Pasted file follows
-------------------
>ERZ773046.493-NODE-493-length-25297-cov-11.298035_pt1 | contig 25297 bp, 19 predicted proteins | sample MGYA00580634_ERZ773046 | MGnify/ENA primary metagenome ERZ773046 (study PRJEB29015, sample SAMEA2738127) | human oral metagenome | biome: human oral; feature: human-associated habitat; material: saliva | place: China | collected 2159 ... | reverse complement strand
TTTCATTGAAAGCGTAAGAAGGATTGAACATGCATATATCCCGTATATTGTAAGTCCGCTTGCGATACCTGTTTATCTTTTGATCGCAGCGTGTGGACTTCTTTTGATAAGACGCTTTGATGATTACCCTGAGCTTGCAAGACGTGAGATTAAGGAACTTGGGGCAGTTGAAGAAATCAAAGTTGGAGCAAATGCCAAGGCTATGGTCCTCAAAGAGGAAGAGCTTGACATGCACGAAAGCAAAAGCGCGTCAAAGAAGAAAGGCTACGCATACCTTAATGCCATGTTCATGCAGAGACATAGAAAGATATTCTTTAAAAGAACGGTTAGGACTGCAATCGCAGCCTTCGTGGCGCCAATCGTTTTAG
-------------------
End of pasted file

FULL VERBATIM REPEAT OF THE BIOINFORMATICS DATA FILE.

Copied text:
>ERZ773046.493-NODE-493-length-25297-cov-11.298035_pt1 | contig 25297 bp, 19 predicted proteins | sample MGYA00580634_ERZ773046 | MGnify/ENA primary metagenome ERZ773046 (study PRJEB29015, sample SAMEA2738127) | human oral metagenome | biome: human oral; feature: human-associated habitat; material: saliva | place: China | collected 2159 ... | reverse complement strand
TTTCATTGAAAGCGTAAGAAGGATTGAACATGCATATATCCCGTATATTGTAAGTCCGCTTGCGATACCTGTTTATCTTTTGATCGCAGCGTGTGGACTTCTTTTGATAAGACGCTTTGATGATTACCCTGAGCTTGCAAGACGTGAGATTAAGGAACTTGGGGCAGTTGAAGAAATCAAAGTTGGAGCAAATGCCAAGGCTATGGTCCTCAAAGAGGAAGAGCTTGACATGCACGAAAGCAAAAGCGCGTCAAAGAAGAAAGGCTACGCATACCTTAATGCCATGTTCATGCAGAGACATAGAAAGATATTCTTTAAAAGAACGGTTAGGACTGCAATCGCAGCCTTCGTGGCGCCAATCGTTTTAG